University at Albany

Graduates: 4518
Undergraduates: 12822
Graduates: 4518
Setting: Suburban
In-state Tuition: $5,870.00
Out-of-state Tuition: $16,190.00
Student/Faculty Ratio: 18:01
SAT / ACT / GPA: 1190 / 26 / 3.50
Public/Private: Public
Male/Female Ratio: 52:48
Campus Housing: Yes
Religious Affiliation: N/A
Campus Housing: Yes
Acceptance Rate: 55%

The University at Albany, known officially as University at Albany, State University of New York, is a research institution with campuses in Albany, Guilderland, and East Greenbush, New York, United States. The oldest university campus of the State University of New York (SUNY) system, founded in 1844, it carries out undergraduate and graduate education, research, and service.

The Office of Conflict Resolution & Civic Responsibility upholds the student code of conduct that establishes standards for our students that stress the values of personal and academic integrity, respect for others and property, and the appreciation and acceptance of a diverse community.

Although the university is the oldest SUNY institution, it was an independent state-supported teachers' college for most of its history until SUNY was formed in 1948. The University at Albany began as the New York State Normal School on May 7, 1844, by vote of the State Legislature. Beginning with 29 students and four faculty in an abandoned railroad depot on State Street in the heart of the city, the Normal School was the first New York State-chartered institution of higher education. Dedicated to training New York students as schoolteachers and administrators, by the early 1890s the �School� had become the New York State Normal College and, with a revised four-year curriculum in 1905, became the first public institution of higher education in New York to be granted the power to confer the bachelor's degree. A new campus � today, UAlbany�s Downtown Campus � was established in 1909 on a site of 4.5 acres (18,000 m2) between Washington and Western avenues. By 1913, the institution was home to 590 students and 44 faculty members, it offered a master�s degree for the first time, and bore a new name � the New York State College for Teachers. Enrollment grew to a peak of 1,424 in 1932. In 1948 the State University of New York system was created, comprising the College for Teachers and several other institutions throughout the state. SUNY, including the Albany campus, became a manifestation of the grand vision of Governor Nelson A. Rockefeller, who wanted a public university system to accommodate the college students of the post�World War II baby boom. To do so, he launched a massive construction program that developed over 50 new campuses. In 1962 the State University of New York at Albany was officially designated a doctoral-degree granting university center of SUNY. The same year, Rockefeller broke ground for the current Uptown Campus on the former site of the Albany Country Club. The new campus's first dormitory opened in 1964, and the first classes on the academic podium in the fall of 1966. By 1970, a year beyond the University�s 125th anniversary, enrollment had grown to 13,200 and the faculty to 746. That same year the growing protest movement against the Vietnam war engulfed the university when a student strike was called for in response to the killing of protesters at Kent State. The Uptown Campus, designed by architect Edward Durell Stone, accommodated this growth and gave visible evidence of the school's transition from a teachers college to a broad-based liberal arts university. The Downtown Campus became dedicated to the fields of public policy: criminal justice, public affairs, information science and social welfare. In 1985, the university added the School of Public Health, a joint endeavor with the state�s Department of Health. In 1983, the New York State Writers Institute was founded by Pulitzer Prize-winning author William Kennedy. As of 2013, the Institute had hosted over time more than 1,200 writers, poets, journalists, historians, dramatists and filmmakers. The list includes eight Nobel Prize winners, nearly 200 Pulitzer Prize and National Book Award winners, several Motion Picture Academy Award winners and nominees, and numerous other literary prize recipients. In addition the institute has hosted up-and-coming writers to provide them with exposure at the beginning of their writing careers. During the 1990s, the university built a $3 billion, 450,000-square-foot (42,000 m2) Albany NanoTech complex, extending the Uptown Campus westward. By 2006, it became home to the College of Nanoscale Science and Engineering. In 1996, a third campus � the East Campus � was added 12 miles (19 km) east of the Uptown Campus in Rensselaer County, when the university acquired former Sterling-Winthrop laboratories and converted them into labs, classrooms, and a business incubator concentrating on advances in biotechnology and other health-related disciplines. In 2005, the East Campus became home to the university�s Gen*NY*Sis Center for Excellence in Cancer Genomics. In the spring of 2005, the university created a College of Computing and Information.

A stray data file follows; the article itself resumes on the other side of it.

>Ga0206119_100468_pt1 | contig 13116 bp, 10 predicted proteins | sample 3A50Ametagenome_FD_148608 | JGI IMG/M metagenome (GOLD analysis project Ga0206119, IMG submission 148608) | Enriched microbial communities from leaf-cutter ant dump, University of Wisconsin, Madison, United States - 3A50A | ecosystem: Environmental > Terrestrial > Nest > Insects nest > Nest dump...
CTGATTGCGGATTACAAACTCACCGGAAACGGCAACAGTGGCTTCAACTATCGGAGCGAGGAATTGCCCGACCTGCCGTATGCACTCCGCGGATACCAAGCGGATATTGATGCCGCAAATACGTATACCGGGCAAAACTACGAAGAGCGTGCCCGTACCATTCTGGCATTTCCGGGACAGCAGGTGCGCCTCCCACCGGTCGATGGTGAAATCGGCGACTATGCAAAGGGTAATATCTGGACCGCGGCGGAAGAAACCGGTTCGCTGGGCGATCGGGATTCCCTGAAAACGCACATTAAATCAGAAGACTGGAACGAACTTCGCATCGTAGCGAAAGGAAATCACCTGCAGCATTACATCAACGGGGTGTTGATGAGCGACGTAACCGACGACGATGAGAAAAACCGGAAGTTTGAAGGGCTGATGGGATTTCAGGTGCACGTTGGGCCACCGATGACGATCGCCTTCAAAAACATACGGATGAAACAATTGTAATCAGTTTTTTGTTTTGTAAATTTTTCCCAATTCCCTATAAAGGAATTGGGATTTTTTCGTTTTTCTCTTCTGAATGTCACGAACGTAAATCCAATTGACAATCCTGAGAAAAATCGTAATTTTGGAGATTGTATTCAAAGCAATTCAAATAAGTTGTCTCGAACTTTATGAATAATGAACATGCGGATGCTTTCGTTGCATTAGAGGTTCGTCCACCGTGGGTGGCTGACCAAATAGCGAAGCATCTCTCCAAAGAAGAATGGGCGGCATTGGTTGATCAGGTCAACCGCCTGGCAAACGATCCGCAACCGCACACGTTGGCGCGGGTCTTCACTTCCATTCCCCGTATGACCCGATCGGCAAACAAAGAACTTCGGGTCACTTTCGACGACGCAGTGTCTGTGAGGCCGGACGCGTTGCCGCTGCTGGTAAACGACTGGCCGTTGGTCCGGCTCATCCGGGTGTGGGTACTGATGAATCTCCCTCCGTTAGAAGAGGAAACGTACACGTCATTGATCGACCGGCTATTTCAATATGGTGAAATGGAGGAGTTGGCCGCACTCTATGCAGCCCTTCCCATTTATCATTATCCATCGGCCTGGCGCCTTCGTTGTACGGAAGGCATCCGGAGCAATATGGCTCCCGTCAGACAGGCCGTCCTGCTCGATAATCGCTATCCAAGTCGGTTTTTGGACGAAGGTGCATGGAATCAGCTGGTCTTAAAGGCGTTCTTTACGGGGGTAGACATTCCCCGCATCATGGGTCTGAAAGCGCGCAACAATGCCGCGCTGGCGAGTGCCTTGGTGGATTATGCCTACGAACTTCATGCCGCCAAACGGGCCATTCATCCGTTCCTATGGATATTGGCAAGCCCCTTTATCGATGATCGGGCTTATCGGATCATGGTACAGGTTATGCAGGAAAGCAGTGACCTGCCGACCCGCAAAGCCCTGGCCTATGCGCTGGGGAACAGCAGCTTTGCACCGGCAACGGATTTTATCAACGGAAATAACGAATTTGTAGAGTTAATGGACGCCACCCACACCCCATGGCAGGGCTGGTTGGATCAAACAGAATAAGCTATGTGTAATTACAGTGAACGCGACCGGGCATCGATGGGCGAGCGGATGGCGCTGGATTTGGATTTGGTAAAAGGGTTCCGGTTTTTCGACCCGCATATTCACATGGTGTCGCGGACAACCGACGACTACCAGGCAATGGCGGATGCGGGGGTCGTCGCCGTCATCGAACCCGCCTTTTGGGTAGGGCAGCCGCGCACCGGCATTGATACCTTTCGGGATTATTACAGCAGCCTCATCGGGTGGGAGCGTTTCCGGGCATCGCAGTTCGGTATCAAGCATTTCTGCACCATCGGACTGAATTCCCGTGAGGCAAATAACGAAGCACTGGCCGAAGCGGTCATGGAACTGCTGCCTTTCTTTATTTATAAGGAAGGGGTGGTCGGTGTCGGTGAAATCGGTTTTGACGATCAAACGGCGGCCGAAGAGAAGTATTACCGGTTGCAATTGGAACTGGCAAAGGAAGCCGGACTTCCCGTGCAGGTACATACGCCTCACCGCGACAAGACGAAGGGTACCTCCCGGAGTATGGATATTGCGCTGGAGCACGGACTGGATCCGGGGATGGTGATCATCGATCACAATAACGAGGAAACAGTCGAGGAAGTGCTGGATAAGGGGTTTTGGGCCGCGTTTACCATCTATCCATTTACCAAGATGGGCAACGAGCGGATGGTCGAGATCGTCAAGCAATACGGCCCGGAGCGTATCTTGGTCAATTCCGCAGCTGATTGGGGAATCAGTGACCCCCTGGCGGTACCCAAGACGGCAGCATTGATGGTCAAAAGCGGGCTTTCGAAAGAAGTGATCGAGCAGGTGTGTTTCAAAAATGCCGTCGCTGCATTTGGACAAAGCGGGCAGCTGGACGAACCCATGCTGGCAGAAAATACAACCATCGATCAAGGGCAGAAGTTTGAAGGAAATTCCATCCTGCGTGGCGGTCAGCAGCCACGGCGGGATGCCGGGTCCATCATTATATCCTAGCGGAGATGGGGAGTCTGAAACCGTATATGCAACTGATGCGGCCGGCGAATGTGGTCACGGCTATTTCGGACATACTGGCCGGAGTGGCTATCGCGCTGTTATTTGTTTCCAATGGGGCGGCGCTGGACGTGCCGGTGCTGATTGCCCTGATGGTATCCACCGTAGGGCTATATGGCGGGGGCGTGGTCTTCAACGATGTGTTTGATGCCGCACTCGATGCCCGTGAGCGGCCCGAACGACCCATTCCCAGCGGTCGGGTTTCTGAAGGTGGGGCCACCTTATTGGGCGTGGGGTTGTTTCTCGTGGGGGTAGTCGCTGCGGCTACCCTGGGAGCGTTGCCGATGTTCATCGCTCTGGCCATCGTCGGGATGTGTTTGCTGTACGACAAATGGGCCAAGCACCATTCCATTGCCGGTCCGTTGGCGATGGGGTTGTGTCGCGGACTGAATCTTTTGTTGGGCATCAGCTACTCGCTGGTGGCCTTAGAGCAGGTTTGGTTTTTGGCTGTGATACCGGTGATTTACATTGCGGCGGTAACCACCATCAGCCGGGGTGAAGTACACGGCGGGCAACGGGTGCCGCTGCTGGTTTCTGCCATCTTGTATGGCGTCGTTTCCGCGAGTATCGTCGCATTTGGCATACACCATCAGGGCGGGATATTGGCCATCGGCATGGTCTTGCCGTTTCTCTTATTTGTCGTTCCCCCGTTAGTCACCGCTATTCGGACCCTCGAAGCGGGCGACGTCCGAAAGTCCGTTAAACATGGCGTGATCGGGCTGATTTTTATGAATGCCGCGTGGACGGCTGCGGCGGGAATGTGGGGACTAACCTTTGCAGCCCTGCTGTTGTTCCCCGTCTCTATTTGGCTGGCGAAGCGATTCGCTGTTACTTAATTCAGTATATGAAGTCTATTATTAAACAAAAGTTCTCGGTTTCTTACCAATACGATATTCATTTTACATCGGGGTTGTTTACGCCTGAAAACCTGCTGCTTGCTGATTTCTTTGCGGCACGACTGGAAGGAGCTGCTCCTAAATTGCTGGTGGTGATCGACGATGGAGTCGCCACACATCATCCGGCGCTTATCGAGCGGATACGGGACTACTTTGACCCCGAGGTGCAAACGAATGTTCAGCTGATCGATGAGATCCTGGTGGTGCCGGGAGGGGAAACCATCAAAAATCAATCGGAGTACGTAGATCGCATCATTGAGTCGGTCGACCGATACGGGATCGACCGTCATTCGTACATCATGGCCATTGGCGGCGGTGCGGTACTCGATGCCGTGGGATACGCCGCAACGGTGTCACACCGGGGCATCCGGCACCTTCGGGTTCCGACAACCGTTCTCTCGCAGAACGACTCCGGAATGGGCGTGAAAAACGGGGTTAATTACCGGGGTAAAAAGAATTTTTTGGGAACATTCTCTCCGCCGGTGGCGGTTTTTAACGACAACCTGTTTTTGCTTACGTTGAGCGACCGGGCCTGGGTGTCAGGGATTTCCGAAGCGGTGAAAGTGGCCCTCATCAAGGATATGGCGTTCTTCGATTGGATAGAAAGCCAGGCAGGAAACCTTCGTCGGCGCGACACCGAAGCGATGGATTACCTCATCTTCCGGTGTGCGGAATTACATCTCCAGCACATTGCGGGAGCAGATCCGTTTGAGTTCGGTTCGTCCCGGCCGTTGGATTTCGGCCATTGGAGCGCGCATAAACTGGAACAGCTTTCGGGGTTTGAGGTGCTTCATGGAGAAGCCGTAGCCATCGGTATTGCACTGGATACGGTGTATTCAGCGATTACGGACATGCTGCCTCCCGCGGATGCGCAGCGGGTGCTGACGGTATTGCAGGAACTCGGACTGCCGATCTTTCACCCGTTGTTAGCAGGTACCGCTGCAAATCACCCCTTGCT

Suburban, 586 Acres (2.37 Km�)


The university has been home to scholars, scientists, and writers, who include a Nobel Prize laureate (Toni Morrison), a Pulitzer Prize winner (William Kennedy), Gay Rights pioneer (Harvey Milk), and Turing Award winner (Richard Stearns).


Website: www.albany.edu/
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Member of National Small College Athletic Association (NSCAA):
Member of National Christian College Athletic Association (NCCAA):